“Children can have a cruel, absolute sense of justice. Children can kill a monster and feel quite proud of themselves.” Or at least so says the dark yet enchanting back cover of Holly Black’s newest fantasy novel, The Darkest Part of the Forest.
The book begins with a girl, Hazel, who lives with her brother, Ben, in the strange town of Fairfold. Fairfold, like many of the towns depicted in popular Young Adult novels, is not an average town — in it both humans and faeries live together.
For the most part, the faeries’ magic is more amusing than harming. But not always. As the title suggests, this novel’s adventure truly begins in the woods. There a boy has slept “for generations, never waking.”
As Hazel and her brother become more entwined with the sleeping boy, the novel really takes off. Readers can expect similar plot devices to those of the major Young Adult genre blockbusters, like J.K. Rowling’s Harry Potter series, Suzanne Collins’ Hunger Games and Veronica Roth’s Divergent. This is far from a downside though. Black makes the transition from real world to her own fantastical one both easy and enjoyable. As someone who is no stranger to the New York Times Bestsellers List, Black skillfully leads readers into the adventure of a lifetime.
Black is perhaps best known for her earlier serial work, The Spiderwick Chronicles. Readers who are familiar with her work, and even those who are not, will surely be running to the book store.
Overall, The Darkest Park of the Forest is reminiscent of the Brothers Grimm and delivers an entertaining tale rooted in the dangers of the mystical forest, complete with a knight that is destined to wake the sleeping royal. She goes against the status quo by making that knight the female lead, Hazel.
Hazel is, in many ways, a character girls can relate to in today’s society. Girls are no longer willing to stand on the sidelines and be saved by the knight; they want to be the one doing the saving. Hazel faces terrifying dangers in the forest of Fairfold.
At times, though, to call the dangers terrifying would be an understatement: “Hollow pits where his eyes should have been stared up at the sky, maggots squirming inside, pale as seed pearls.” Black’s writing is not for the faint of heart and, perhaps, not even for the younger of the “young adults.”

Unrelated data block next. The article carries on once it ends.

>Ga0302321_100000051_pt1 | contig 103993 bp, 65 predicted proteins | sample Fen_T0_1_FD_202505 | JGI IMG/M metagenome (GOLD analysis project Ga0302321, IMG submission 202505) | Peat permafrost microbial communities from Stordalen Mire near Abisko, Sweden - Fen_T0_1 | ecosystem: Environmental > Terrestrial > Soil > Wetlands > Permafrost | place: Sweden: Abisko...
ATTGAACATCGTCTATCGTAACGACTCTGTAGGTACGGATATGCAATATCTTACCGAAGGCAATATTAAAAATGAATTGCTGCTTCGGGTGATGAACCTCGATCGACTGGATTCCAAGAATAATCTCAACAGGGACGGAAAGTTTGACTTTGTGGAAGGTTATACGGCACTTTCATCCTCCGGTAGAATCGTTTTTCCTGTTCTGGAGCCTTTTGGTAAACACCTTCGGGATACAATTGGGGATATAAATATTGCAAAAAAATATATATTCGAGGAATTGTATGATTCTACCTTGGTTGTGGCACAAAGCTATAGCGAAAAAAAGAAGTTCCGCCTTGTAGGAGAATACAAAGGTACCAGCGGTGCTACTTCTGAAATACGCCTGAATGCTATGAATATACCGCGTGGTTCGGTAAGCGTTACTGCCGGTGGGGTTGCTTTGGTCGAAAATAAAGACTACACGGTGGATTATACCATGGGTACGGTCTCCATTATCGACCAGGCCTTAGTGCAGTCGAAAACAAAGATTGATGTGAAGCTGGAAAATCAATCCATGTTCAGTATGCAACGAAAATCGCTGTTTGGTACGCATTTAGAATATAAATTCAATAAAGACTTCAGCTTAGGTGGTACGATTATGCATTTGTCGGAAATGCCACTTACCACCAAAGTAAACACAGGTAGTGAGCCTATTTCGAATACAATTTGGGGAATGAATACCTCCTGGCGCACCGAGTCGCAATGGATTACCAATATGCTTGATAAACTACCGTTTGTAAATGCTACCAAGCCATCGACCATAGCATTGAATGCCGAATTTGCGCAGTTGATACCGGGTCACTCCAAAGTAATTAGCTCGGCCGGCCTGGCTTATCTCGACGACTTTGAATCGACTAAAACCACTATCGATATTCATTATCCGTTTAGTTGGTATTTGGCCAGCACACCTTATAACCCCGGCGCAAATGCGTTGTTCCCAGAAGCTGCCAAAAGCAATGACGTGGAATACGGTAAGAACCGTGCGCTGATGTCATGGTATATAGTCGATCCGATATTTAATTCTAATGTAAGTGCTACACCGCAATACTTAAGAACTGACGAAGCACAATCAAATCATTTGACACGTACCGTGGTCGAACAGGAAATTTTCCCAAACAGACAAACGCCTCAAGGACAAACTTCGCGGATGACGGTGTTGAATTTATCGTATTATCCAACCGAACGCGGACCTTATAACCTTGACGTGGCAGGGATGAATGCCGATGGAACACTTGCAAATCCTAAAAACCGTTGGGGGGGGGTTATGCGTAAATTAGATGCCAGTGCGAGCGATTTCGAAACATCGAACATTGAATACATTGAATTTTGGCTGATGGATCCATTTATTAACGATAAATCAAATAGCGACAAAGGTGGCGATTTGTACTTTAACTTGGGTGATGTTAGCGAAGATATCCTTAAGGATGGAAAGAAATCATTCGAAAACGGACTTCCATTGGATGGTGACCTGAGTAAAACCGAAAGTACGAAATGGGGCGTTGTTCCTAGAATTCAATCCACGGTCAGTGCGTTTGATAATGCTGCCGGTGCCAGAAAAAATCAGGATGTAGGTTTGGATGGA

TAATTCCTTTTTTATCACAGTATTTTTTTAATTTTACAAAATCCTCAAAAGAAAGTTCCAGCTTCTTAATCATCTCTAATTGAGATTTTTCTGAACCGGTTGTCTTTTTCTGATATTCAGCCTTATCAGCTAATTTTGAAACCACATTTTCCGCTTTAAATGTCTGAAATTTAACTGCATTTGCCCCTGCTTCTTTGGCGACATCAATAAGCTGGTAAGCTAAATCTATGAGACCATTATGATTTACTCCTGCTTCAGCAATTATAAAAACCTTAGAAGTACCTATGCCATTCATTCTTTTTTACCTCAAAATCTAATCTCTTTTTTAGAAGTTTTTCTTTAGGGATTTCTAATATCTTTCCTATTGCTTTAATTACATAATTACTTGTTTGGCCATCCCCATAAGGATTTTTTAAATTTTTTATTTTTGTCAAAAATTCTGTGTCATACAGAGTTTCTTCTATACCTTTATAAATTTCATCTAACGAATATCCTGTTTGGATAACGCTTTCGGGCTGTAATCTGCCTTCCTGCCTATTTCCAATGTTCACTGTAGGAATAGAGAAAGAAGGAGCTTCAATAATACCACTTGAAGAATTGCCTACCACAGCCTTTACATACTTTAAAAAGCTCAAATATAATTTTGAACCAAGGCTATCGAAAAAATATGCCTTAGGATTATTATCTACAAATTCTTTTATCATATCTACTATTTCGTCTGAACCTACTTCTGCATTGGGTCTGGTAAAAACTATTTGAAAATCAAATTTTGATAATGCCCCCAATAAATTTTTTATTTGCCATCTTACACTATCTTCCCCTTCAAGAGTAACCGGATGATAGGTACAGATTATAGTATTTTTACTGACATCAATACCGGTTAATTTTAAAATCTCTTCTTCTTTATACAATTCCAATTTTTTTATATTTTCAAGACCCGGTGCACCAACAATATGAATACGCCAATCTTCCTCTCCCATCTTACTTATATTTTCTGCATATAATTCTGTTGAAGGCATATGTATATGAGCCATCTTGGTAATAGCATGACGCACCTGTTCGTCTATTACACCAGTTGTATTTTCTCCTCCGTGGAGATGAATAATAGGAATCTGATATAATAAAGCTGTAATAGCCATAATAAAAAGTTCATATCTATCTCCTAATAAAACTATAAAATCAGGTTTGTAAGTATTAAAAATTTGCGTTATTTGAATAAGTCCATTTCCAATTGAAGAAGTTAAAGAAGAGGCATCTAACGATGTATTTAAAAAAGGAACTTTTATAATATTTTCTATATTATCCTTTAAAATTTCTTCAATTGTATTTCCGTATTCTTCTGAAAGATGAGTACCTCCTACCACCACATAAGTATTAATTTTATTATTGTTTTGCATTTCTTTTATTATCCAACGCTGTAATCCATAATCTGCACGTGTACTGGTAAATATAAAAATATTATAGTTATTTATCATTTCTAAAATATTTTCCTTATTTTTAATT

Typical of this genre, The Darkest Part of the Forest addresses many of the issues of young adults: parental neglect, falling in love, the desire to be normal, grief and gender identity. Black had the opportunity to inspire her readers but fell short of her endeavor probably due to the use of a third-party narrative. Slow in plot formation and convoluted at times, the story is often apathetic and lacks the emotion to keep the reader invested in the lives of the characters.
As a stand-alone novel, it can be hard to reach the character depth that authors of series can accomplish over a longer period of time. The novel had to take too much time setting up the world to accomplish deep character development.
For example, Hazel, as the self-proclaimed savior, battles the evil responsible for the deaths and bazaar occurrences surrounding Fairfold.
She is forced to face the darkness of the forest as well as the darkness within herself. Her parents were abusive, but Black failed to portray the fullest extent of the abuse until late in the novel, which hindered the emotional impact of her struggles.
Additionally, Black should be commended for the positive portrayal of Ben’s homosexuality. The character had flaws typical of any teenager dealing with being gifted and parental neglect, but Black never made excuses for his gender identity or his love affair.
Jack, Ben’s best friend and love interest of Hazel, was the most relatable character. The reader is drawn to his struggle for normalcy in a world where the definition of normal is multifarious. As a changeling growing up in the world of humans, his desire for acceptance and the search for true love lends to the proverbial thumbs up when each conflict is fought and won.
Although the early chapters could be described as lackluster, the second part of the book truly propels the reader to its end. The plot thickens with twists and turns that grab the reader and lead them into Black’s magical forest, which is a place unlike any other.
Our Take: 4/5